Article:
A framework determines your workflow while it is the opposite when it comes to a library. You control your code — calling a bunch of classes and structuring everything however you want. Perhaps this is why it appeals so much to people, especially newcomers.

However, a library is often incomplete by itself and requires other things to help you create your application. This React’s case, it’s the inability to effectively manage states.

Redux solves this.

But Redux is external, which can cause incompatibility issues at times.

Less code does not always remain small

React can be as small as you want it to be. In a way, it reminds me of Angular 1, where you can just add it to any project and isolate the React part from the rest of the application without much issue.

However, less code does not always remain small.

Applications grow and code bloat can occur, especially for those who are learning to code or are not aware of coding practices. While Angular is like Lego blocks, React is more akin to play dough.

You can make a lot of cool and awesome looking things with play dough but it can go disastrously wrong if exposed to sun or mushed into the carpet by accident.

Architectural principles are required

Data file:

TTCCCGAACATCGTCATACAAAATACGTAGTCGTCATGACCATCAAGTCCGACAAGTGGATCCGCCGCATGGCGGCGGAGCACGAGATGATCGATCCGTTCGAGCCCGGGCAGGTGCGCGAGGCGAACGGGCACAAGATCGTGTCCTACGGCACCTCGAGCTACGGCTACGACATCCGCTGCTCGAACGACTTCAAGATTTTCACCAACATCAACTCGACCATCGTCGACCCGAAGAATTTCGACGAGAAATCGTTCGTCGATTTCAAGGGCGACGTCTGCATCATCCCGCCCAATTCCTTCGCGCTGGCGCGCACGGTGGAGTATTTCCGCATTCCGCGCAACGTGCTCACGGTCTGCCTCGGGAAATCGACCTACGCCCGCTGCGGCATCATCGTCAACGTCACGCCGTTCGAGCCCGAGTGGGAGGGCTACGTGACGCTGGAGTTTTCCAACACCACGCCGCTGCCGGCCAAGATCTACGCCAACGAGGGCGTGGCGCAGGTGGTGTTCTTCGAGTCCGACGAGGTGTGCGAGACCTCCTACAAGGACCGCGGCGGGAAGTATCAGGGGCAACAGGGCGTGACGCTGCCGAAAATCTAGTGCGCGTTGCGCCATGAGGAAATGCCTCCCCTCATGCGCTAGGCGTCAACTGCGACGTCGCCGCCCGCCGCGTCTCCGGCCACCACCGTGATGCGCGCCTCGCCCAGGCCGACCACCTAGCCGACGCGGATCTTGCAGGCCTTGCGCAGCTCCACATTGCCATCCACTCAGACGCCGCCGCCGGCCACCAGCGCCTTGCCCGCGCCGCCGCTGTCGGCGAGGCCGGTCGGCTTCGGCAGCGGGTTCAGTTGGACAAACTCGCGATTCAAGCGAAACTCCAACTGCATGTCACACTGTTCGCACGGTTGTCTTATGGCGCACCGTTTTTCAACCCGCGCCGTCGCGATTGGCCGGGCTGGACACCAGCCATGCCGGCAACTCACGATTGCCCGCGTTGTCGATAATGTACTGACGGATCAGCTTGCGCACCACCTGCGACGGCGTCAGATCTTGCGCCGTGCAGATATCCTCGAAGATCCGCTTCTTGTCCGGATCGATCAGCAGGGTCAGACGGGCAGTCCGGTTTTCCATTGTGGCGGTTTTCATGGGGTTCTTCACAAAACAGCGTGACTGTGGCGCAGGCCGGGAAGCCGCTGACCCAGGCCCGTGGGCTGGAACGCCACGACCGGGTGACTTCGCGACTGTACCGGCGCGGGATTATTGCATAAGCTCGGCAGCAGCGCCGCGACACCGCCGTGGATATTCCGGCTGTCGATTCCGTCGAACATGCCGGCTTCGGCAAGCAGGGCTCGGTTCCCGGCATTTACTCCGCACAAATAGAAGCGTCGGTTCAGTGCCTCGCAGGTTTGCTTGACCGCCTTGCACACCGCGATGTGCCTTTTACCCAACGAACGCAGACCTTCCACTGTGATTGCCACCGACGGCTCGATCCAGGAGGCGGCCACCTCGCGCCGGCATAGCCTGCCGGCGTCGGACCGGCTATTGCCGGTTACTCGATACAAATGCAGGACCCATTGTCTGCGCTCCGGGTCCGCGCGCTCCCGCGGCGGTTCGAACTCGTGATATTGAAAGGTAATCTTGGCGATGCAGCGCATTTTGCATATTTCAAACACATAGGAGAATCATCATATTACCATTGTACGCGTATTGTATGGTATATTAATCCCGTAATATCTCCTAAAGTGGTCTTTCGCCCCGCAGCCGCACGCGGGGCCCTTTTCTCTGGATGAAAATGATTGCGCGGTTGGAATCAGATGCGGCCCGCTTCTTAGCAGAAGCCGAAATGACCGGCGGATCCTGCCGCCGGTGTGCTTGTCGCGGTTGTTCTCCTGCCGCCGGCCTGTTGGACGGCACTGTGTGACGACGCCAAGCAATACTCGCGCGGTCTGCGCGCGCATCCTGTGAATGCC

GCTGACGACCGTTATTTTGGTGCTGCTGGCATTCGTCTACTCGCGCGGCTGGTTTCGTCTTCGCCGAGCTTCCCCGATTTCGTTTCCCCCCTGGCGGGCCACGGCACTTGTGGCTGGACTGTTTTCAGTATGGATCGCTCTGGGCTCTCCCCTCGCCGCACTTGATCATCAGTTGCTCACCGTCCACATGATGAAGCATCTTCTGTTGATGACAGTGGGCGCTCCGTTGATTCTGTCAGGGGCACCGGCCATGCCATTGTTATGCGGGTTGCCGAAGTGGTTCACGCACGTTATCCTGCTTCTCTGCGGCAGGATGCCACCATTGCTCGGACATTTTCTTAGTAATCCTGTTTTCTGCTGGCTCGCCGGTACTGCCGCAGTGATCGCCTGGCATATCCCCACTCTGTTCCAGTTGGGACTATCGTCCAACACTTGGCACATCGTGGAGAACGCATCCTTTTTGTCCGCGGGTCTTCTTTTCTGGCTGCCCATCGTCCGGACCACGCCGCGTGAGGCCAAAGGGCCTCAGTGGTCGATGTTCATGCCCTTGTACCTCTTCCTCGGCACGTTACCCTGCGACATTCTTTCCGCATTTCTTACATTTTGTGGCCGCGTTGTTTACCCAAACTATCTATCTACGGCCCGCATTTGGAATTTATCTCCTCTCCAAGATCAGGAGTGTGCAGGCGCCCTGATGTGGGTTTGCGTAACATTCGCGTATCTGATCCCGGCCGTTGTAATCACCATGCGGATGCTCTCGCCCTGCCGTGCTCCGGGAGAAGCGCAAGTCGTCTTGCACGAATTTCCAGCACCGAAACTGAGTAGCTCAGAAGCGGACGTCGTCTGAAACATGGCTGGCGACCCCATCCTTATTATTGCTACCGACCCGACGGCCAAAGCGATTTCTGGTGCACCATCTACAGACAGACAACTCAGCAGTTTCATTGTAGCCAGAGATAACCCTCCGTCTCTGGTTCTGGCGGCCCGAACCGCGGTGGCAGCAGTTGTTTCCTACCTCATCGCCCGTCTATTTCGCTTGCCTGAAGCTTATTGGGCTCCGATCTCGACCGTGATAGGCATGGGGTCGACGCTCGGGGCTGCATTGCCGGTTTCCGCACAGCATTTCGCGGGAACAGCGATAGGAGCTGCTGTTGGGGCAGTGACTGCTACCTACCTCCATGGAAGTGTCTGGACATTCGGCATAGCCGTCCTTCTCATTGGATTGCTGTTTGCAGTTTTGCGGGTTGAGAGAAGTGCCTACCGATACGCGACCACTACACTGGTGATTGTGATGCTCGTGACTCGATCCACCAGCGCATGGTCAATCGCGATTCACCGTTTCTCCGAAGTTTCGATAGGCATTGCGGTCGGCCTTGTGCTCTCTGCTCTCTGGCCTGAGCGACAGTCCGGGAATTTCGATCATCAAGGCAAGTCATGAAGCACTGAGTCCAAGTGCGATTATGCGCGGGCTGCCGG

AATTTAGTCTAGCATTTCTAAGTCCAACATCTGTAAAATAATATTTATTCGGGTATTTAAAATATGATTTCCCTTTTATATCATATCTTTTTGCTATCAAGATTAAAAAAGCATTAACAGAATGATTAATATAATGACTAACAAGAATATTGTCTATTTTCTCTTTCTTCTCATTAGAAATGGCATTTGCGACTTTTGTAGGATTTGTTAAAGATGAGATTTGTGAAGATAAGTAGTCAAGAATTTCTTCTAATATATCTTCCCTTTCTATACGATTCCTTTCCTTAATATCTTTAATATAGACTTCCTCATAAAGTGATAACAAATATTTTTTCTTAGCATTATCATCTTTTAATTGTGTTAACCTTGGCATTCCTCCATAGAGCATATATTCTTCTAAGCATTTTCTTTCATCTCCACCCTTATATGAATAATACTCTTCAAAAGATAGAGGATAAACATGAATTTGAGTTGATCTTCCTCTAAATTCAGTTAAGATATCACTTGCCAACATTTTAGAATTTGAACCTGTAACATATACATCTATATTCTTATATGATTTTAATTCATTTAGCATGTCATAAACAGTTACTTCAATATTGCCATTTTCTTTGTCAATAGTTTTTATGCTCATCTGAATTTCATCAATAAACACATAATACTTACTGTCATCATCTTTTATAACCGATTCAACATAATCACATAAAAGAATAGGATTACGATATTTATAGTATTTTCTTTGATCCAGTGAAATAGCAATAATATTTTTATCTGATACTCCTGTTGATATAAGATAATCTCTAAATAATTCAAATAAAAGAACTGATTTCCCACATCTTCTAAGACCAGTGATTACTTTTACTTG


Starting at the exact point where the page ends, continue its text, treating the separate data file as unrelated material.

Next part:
It’s easy to boot up a React app. You don’t need to learn much to get started. It’s a genius way to get people to take it up, especially for newbies looking to create something quickly.

However, under the guise of simplicity is the higher chance of writing in complexity. Angular’s weak points become the strong points once an app gets to a certain size — especially for non-veterans. In a way, Angular 2 learned some things from Angular 1 and that is simplicity doesn’t always guarantee that things will stay simple forever.

React is similar to Angular 1 because it is structureless. Angular 2 expects that your app will eventually grow to a size where the structure will be required and enforces a manifesto for developers to follow — either that or your code won’t compile. While you can technically de-structure Angular and have everything in one file, most people just use the CLI to make life easier and faster.

With React, your syntax just has to be correct and you’re good to go.

Angular vs React

So far, I’ve only had experience in creating a series of small projects. I’m talking CRUD with auth and a few routed pages. It would be interesting how it is for larger applications like a dynamic shopping cart system.

Angular can sometimes feel like overkill with its multiple files, imports, and configurations. However, it all comes in quite handy once your application reaches 10+ views, routes and components.